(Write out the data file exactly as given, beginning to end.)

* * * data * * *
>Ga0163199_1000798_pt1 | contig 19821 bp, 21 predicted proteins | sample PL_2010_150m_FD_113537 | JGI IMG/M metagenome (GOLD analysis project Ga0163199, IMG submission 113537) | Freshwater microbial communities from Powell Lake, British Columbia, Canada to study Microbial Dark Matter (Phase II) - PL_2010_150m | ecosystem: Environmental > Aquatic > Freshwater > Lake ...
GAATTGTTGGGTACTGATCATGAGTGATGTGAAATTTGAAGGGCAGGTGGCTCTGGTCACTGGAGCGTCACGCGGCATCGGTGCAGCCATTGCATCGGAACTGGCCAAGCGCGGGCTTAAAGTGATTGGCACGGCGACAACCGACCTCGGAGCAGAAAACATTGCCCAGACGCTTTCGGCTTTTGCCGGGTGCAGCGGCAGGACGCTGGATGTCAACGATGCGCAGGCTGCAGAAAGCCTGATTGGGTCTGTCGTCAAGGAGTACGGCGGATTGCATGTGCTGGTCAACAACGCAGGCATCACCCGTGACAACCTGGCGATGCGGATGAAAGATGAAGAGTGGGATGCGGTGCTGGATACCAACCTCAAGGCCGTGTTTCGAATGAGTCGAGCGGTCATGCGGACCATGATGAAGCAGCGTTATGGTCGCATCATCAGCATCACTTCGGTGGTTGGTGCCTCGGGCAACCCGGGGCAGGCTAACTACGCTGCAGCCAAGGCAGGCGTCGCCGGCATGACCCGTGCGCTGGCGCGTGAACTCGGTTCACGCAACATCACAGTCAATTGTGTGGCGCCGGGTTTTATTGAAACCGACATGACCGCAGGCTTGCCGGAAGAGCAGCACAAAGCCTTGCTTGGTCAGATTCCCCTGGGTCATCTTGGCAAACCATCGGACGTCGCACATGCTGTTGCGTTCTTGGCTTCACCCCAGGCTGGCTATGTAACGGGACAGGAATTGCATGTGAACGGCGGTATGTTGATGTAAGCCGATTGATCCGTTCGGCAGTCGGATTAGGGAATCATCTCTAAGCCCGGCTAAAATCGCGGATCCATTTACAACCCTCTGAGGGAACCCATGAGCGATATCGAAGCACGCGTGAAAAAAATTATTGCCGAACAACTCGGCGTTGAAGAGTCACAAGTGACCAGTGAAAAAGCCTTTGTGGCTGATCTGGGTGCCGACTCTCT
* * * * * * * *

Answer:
>Ga0163199_1000798_pt1 | contig 19821 bp, 21 predicted proteins | sample PL_2010_150m_FD_113537 | JGI IMG/M metagenome (GOLD analysis project Ga0163199, IMG submission 113537) | Freshwater microbial communities from Powell Lake, British Columbia, Canada to study Microbial Dark Matter (Phase II) - PL_2010_150m | ecosystem: Environmental > Aquatic > Freshwater > Lake ...
GAATTGTTGGGTACTGATCATGAGTGATGTGAAATTTGAAGGGCAGGTGGCTCTGGTCACTGGAGCGTCACGCGGCATCGGTGCAGCCATTGCATCGGAACTGGCCAAGCGCGGGCTTAAAGTGATTGGCACGGCGACAACCGACCTCGGAGCAGAAAACATTGCCCAGACGCTTTCGGCTTTTGCCGGGTGCAGCGGCAGGACGCTGGATGTCAACGATGCGCAGGCTGCAGAAAGCCTGATTGGGTCTGTCGTCAAGGAGTACGGCGGATTGCATGTGCTGGTCAACAACGCAGGCATCACCCGTGACAACCTGGCGATGCGGATGAAAGATGAAGAGTGGGATGCGGTGCTGGATACCAACCTCAAGGCCGTGTTTCGAATGAGTCGAGCGGTCATGCGGACCATGATGAAGCAGCGTTATGGTCGCATCATCAGCATCACTTCGGTGGTTGGTGCCTCGGGCAACCCGGGGCAGGCTAACTACGCTGCAGCCAAGGCAGGCGTCGCCGGCATGACCCGTGCGCTGGCGCGTGAACTCGGTTCACGCAACATCACAGTCAATTGTGTGGCGCCGGGTTTTATTGAAACCGACATGACCGCAGGCTTGCCGGAAGAGCAGCACAAAGCCTTGCTTGGTCAGATTCCCCTGGGTCATCTTGGCAAACCATCGGACGTCGCACATGCTGTTGCGTTCTTGGCTTCACCCCAGGCTGGCTATGTAACGGGACAGGAATTGCATGTGAACGGCGGTATGTTGATGTAAGCCGATTGATCCGTTCGGCAGTCGGATTAGGGAATCATCTCTAAGCCCGGCTAAAATCGCGGATCCATTTACAACCCTCTGAGGGAACCCATGAGCGATATCGAAGCACGCGTGAAAAAAATTATTGCCGAACAACTCGGCGTTGAAGAGTCACAAGTGACCAGTGAAAAAGCCTTTGTGGCTGATCTGGGTGCCGACTCTCT